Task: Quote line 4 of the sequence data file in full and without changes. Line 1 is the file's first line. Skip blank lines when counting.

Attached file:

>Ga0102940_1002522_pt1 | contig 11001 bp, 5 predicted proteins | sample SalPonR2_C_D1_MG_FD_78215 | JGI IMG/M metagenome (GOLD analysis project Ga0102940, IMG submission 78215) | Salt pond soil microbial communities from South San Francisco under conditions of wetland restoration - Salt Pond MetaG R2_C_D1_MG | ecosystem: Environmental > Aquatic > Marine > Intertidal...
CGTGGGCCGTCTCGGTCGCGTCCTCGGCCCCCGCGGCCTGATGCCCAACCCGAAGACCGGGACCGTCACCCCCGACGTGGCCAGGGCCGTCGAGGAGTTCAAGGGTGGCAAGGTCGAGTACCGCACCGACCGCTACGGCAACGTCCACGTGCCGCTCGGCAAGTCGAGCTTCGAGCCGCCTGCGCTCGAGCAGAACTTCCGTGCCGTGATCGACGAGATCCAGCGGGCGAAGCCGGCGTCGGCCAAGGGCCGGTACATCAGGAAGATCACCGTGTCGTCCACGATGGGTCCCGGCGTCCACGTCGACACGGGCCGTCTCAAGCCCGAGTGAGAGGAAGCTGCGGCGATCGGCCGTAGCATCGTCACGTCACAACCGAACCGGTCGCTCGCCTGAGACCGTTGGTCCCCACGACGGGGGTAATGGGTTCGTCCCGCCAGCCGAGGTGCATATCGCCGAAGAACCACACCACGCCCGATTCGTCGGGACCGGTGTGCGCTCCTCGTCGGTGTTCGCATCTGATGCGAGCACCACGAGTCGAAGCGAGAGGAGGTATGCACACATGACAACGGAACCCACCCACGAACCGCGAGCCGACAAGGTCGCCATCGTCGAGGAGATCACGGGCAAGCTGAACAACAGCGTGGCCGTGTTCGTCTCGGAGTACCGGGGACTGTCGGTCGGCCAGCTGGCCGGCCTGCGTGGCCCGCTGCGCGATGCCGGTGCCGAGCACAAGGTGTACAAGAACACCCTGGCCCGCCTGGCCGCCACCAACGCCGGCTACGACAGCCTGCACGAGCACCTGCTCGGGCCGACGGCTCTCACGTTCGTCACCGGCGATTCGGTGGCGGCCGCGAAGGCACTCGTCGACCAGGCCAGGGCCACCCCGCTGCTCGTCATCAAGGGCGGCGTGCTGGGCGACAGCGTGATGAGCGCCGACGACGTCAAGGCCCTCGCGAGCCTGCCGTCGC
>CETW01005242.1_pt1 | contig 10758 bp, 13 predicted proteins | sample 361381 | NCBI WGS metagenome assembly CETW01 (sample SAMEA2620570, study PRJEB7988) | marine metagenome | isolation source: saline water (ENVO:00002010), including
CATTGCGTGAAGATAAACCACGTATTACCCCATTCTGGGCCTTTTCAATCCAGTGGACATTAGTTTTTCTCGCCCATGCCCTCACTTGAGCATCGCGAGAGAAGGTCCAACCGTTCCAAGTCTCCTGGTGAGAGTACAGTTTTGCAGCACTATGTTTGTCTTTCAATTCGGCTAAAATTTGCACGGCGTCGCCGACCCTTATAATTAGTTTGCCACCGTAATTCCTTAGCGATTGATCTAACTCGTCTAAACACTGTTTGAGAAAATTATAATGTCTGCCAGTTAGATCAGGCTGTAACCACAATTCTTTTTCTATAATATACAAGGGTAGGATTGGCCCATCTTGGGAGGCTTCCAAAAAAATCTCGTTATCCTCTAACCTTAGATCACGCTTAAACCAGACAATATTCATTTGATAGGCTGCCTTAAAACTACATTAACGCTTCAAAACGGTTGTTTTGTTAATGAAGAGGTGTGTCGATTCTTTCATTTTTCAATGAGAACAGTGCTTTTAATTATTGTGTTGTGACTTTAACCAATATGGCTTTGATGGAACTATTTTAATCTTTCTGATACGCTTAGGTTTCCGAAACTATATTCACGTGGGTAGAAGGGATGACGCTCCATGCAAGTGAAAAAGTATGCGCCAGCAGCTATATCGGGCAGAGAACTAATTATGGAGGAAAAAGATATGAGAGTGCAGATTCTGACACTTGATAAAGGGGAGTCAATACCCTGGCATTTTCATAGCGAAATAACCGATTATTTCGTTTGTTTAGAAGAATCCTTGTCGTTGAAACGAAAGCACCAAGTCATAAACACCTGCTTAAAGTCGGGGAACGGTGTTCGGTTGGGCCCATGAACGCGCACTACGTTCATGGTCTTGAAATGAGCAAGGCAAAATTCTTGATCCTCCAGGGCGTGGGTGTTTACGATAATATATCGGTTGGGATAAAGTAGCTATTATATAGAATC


CATTGCGTGAAGATAAACCACGTATTACCCCATTCTGGGCCTTTTCAATCCAGTGGACATTAGTTTTTCTCGCCCATGCCCTCACTTGAGCATCGCGAGAGAAGGTCCAACCGTTCCAAGTCTCCTGGTGAGAGTACAGTTTTGCAGCACTATGTTTGTCTTTCAATTCGGCTAAAATTTGCACGGCGTCGCCGACCCTTATAATTAGTTTGCCACCGTAATTCCTTAGCGATTGATCTAACTCGTCTAAACACTGTTTGAGAAAATTATAATGTCTGCCAGTTAGATCAGGCTGTAACCACAATTCTTTTTCTATAATATACAAGGGTAGGATTGGCCCATCTTGGGAGGCTTCCAAAAAAATCTCGTTATCCTCTAACCTTAGATCACGCTTAAACCAGACAATATTCATTTGATAGGCTGCCTTAAAACTACATTAACGCTTCAAAACGGTTGTTTTGTTAATGAAGAGGTGTGTCGATTCTTTCATTTTTCAATGAGAACAGTGCTTTTAATTATTGTGTTGTGACTTTAACCAATATGGCTTTGATGGAACTATTTTAATCTTTCTGATACGCTTAGGTTTCCGAAACTATATTCACGTGGGTAGAAGGGATGACGCTCCATGCAAGTGAAAAAGTATGCGCCAGCAGCTATATCGGGCAGAGAACTAATTATGGAGGAAAAAGATATGAGAGTGCAGATTCTGACACTTGATAAAGGGGAGTCAATACCCTGGCATTTTCATAGCGAAATAACCGATTATTTCGTTTGTTTAGAAGAATCCTTGTCGTTGAAACGAAAGCACCAAGTCATAAACACCTGCTTAAAGTCGGGGAACGGTGTTCGGTTGGGCCCATGAACGCGCACTACGTTCATGGTCTTGAAATGAGCAAGGCAAAATTCTTGATCCTCCAGGGCGTGGGTGTTTACGATAATATATCGGTTGGGATAAAGTAGCTATTATATAGAATC